But further, the dreadful workings up of his carnal mind against God "condemn his soul." He opens the Word of God; he reads there what the saints are--how they say, "Thy will be done"--how they submit to the hand of God--how they sit at the feet of Jesus, and hear his word--how they "wash his feet with their tears, and wipe them with the hairs of their head;" he reads all that Paul and the other apostles have spoken in the way of precept, as to "rejoice in the Lord always," to "be clothed with humility," and the various directions given in the New Testament to the Church of God. But instead of finding in his own mind the counterpart of this, he feels enmity, rebellion, peevishness, hardness, fretfulness, inability to submit himself to the will and wisdom of God, and that he is "like a bullock unaccustomed to the yoke;" like Ephraim, he is "bemoaning himself," and yet is unable to submit, and cast himself simply and believingly at the feet of the Redeemer. This enmity, and peevishness, and rebellion, condemn his soul. And then again his impotency and spiritual helplessness, his utter inability to deliver himself from these evil workings, the miserable weakness and destitution under which he groans, being burdened, so that do what he will, sin is mixed up with all his actions, think what he will, he cannot raise up his thoughts to God, so as to enter within the veil, and speak what he will, evil streams forth with all his words--this deep destitution of the creature, this inability to do good, or think good, or speak good, or to deliver himself from these exercises and burdens, condemns his soul. But, further, his own backslidings condemn him. The Lord, perhaps, at times, has given him deliverances, bowed down his ear and heard his cry in some providential strait, in some marked and signal manner, brought him up when he thought he must go down into the pit, raised him up from sickness, delivered him from the very jaws of temporal death, and has at times given him a taste and a drop and a sip, so as to stay, and calm, and cheer his troubled mind; and he has forgotten it all, and slipped aside from it all, and started back like a broken bow, and gone after some filthy idol. These backslidings condemn his soul, wound his tender heart, and make him sigh and cry, like one well nigh in despair.

      But these things condemn him justly; he is obliged to plead guilty to them; he can offer no defence, he can bring forward no plea to arrest judgment, he cannot say anything in his own favour that sentence should not be passed.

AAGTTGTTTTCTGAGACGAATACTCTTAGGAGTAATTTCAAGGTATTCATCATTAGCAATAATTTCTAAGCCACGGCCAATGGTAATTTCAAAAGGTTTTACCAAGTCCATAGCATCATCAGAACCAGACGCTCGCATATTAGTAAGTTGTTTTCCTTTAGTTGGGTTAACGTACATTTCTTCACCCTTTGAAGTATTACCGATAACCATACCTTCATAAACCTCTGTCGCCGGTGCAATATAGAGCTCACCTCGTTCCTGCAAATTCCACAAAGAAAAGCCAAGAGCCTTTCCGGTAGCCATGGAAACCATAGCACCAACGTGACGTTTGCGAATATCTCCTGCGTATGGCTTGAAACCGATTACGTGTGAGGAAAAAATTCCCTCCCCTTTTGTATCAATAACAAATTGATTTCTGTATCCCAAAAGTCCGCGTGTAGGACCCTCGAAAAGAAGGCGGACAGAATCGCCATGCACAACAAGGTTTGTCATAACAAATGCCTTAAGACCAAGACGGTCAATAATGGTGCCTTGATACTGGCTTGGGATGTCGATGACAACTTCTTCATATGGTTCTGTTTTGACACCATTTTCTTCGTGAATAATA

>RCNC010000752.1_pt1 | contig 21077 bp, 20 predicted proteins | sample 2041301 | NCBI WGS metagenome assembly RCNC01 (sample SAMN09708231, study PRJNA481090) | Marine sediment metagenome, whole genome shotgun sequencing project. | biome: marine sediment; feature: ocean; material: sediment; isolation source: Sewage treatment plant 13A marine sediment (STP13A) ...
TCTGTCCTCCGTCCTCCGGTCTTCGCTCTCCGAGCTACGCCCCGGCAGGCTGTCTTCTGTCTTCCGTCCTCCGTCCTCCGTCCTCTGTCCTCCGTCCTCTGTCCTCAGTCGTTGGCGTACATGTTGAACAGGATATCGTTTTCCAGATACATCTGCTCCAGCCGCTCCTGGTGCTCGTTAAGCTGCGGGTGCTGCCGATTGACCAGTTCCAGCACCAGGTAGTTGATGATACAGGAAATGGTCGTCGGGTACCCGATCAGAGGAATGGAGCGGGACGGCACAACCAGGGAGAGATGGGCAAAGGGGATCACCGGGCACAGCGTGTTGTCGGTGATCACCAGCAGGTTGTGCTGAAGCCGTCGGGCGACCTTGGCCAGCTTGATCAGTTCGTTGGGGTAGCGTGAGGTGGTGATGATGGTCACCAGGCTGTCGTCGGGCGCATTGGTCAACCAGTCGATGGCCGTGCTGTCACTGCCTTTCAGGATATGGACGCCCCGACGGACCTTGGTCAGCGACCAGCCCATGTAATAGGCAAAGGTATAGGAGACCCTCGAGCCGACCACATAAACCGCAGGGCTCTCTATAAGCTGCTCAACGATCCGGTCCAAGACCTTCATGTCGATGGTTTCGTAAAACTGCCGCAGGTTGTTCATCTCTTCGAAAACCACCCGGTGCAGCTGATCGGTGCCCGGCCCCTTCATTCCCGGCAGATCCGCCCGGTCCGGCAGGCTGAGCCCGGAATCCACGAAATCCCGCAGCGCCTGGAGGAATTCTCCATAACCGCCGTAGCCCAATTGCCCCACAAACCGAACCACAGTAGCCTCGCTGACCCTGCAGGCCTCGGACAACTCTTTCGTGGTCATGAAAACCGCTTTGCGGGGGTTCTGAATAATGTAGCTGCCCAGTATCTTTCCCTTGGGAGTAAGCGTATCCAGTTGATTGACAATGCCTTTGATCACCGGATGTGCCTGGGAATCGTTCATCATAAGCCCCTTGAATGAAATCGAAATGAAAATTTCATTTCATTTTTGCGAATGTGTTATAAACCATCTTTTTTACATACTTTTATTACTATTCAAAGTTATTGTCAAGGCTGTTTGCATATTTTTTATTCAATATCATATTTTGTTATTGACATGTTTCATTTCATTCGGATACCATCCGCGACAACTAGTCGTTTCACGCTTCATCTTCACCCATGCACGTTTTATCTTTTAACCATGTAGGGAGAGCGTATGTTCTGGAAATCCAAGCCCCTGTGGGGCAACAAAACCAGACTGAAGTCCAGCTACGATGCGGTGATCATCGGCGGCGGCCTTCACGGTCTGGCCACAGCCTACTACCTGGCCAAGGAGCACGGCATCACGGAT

Other things, however, there are, that condemn him unjustly; and these he feels perhaps almost as keenly as those that condemn him justly. For instance, false professors, that heap up slanderous charges against him, malign his character, undermine his fair fame, impute to him false motives, misrepresent his actions, and go about the country seeking in every way to injure him. These condemn him; but unjustly. What keen wounds some of us have felt from professing friends! Have you never in the openness of your heart told something to one whom you esteemed your friend--perhaps broke to him some temptation that your soul was exercised with--acquainted him with some secret transgression which lay as a heavy burden upon your conscience--whispered to him something of the deep working of your depraved heart; and you thought he was your friend, and with his smooth tongue and holy countenance, he inveigled and entrapped you to open up to him the secrets of your soul, as Samson's wife enticed him to tell her where his great strength lay? And this false friend, this Judas, when he has wormed the secret out of you, has made use of it to misrepresent you, and to hold you up perhaps as having spoken or committed that in reality to which you were only tempted, and has thus magnified temptation into transgression. It has wounded you; it has cut you deeply; it has made sad havoc in your heart. This is an unjust condemnation. Or perhaps professors of religion may have picked up what you may have spoken inadvertently, carried it about the country, spread it through the Churches, and whispered one to another (as "the children of his people talked against" Ezekiel) that which perhaps has fallen from you in a thoughtless moment, and then it comes back upon you with redoubled weight, and your soul is condemned thereby. These are unjust condemnations. So, again, Satan also often accuses this poor man, that he has sinned against the Holy Ghost, that he has committed the unpardonable transgression, that his name is not in the book of life, that he is nothing but a reprobate, that all his religion is in the flesh, that he began in hypocrisy and has gone on in hypocrisy, and will have his portion with the hypocrites. With all these fearful suggestions Satan sets in like a powerful flood upon the soul; and these condemn him unjustly. When Satan then tells us we have backslidden beyond recovery, it is an unjust condemnation; when he tells us we have committed the sin against the Holy Ghost, it is an unjust charge. And when our professing friends, but deceitful foes, and those who hate us on account of the Lord's dealings with our souls, spread their malicious lies, these are unjust accusations; but they wound and cut deeply a tender heart.